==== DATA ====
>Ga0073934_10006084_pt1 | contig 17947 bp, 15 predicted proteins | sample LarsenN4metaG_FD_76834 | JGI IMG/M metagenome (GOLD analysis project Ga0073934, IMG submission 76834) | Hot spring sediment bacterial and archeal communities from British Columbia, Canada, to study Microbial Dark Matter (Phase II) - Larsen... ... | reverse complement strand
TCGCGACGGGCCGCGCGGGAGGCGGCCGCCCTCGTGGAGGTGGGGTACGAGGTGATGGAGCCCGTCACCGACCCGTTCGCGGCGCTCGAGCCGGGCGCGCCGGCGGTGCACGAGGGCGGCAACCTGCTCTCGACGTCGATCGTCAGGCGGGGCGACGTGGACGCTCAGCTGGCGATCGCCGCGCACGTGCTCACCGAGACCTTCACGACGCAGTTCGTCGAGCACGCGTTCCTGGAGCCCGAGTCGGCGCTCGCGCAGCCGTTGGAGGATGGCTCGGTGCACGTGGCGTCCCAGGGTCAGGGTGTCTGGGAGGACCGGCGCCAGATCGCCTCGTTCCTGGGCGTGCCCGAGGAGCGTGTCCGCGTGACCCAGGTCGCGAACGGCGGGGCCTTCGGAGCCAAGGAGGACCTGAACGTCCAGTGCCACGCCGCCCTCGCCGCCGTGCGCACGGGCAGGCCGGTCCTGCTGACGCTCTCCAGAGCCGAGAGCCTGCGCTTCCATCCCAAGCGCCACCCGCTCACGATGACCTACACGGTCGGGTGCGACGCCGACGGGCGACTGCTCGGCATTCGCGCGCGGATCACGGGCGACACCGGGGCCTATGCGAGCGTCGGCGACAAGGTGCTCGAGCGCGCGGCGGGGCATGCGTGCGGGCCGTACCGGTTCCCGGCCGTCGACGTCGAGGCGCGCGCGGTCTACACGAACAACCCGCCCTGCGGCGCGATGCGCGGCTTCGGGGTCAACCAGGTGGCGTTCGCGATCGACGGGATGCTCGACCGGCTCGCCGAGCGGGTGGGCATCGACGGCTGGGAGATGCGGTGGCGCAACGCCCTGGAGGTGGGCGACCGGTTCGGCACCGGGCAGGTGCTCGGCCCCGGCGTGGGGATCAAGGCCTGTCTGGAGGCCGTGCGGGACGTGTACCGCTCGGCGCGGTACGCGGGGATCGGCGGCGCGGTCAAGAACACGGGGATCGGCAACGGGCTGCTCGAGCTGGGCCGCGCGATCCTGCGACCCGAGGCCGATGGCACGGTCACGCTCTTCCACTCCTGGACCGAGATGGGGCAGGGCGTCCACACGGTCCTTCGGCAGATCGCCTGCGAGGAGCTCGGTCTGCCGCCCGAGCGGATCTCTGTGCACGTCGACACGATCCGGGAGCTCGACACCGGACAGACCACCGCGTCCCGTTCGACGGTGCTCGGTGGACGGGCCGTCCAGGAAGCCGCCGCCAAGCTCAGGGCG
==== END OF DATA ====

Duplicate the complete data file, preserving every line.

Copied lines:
>Ga0073934_10006084_pt1 | contig 17947 bp, 15 predicted proteins | sample LarsenN4metaG_FD_76834 | JGI IMG/M metagenome (GOLD analysis project Ga0073934, IMG submission 76834) | Hot spring sediment bacterial and archeal communities from British Columbia, Canada, to study Microbial Dark Matter (Phase II) - Larsen... ... | reverse complement strand
TCGCGACGGGCCGCGCGGGAGGCGGCCGCCCTCGTGGAGGTGGGGTACGAGGTGATGGAGCCCGTCACCGACCCGTTCGCGGCGCTCGAGCCGGGCGCGCCGGCGGTGCACGAGGGCGGCAACCTGCTCTCGACGTCGATCGTCAGGCGGGGCGACGTGGACGCTCAGCTGGCGATCGCCGCGCACGTGCTCACCGAGACCTTCACGACGCAGTTCGTCGAGCACGCGTTCCTGGAGCCCGAGTCGGCGCTCGCGCAGCCGTTGGAGGATGGCTCGGTGCACGTGGCGTCCCAGGGTCAGGGTGTCTGGGAGGACCGGCGCCAGATCGCCTCGTTCCTGGGCGTGCCCGAGGAGCGTGTCCGCGTGACCCAGGTCGCGAACGGCGGGGCCTTCGGAGCCAAGGAGGACCTGAACGTCCAGTGCCACGCCGCCCTCGCCGCCGTGCGCACGGGCAGGCCGGTCCTGCTGACGCTCTCCAGAGCCGAGAGCCTGCGCTTCCATCCCAAGCGCCACCCGCTCACGATGACCTACACGGTCGGGTGCGACGCCGACGGGCGACTGCTCGGCATTCGCGCGCGGATCACGGGCGACACCGGGGCCTATGCGAGCGTCGGCGACAAGGTGCTCGAGCGCGCGGCGGGGCATGCGTGCGGGCCGTACCGGTTCCCGGCCGTCGACGTCGAGGCGCGCGCGGTCTACACGAACAACCCGCCCTGCGGCGCGATGCGCGGCTTCGGGGTCAACCAGGTGGCGTTCGCGATCGACGGGATGCTCGACCGGCTCGCCGAGCGGGTGGGCATCGACGGCTGGGAGATGCGGTGGCGCAACGCCCTGGAGGTGGGCGACCGGTTCGGCACCGGGCAGGTGCTCGGCCCCGGCGTGGGGATCAAGGCCTGTCTGGAGGCCGTGCGGGACGTGTACCGCTCGGCGCGGTACGCGGGGATCGGCGGCGCGGTCAAGAACACGGGGATCGGCAACGGGCTGCTCGAGCTGGGCCGCGCGATCCTGCGACCCGAGGCCGATGGCACGGTCACGCTCTTCCACTCCTGGACCGAGATGGGGCAGGGCGTCCACACGGTCCTTCGGCAGATCGCCTGCGAGGAGCTCGGTCTGCCGCCCGAGCGGATCTCTGTGCACGTCGACACGATCCGGGAGCTCGACACCGGACAGACCACCGCGTCCCGTTCGACGGTGCTCGGTGGACGGGCCGTCCAGGAAGCCGCCGCCAAGCTCAGGGCG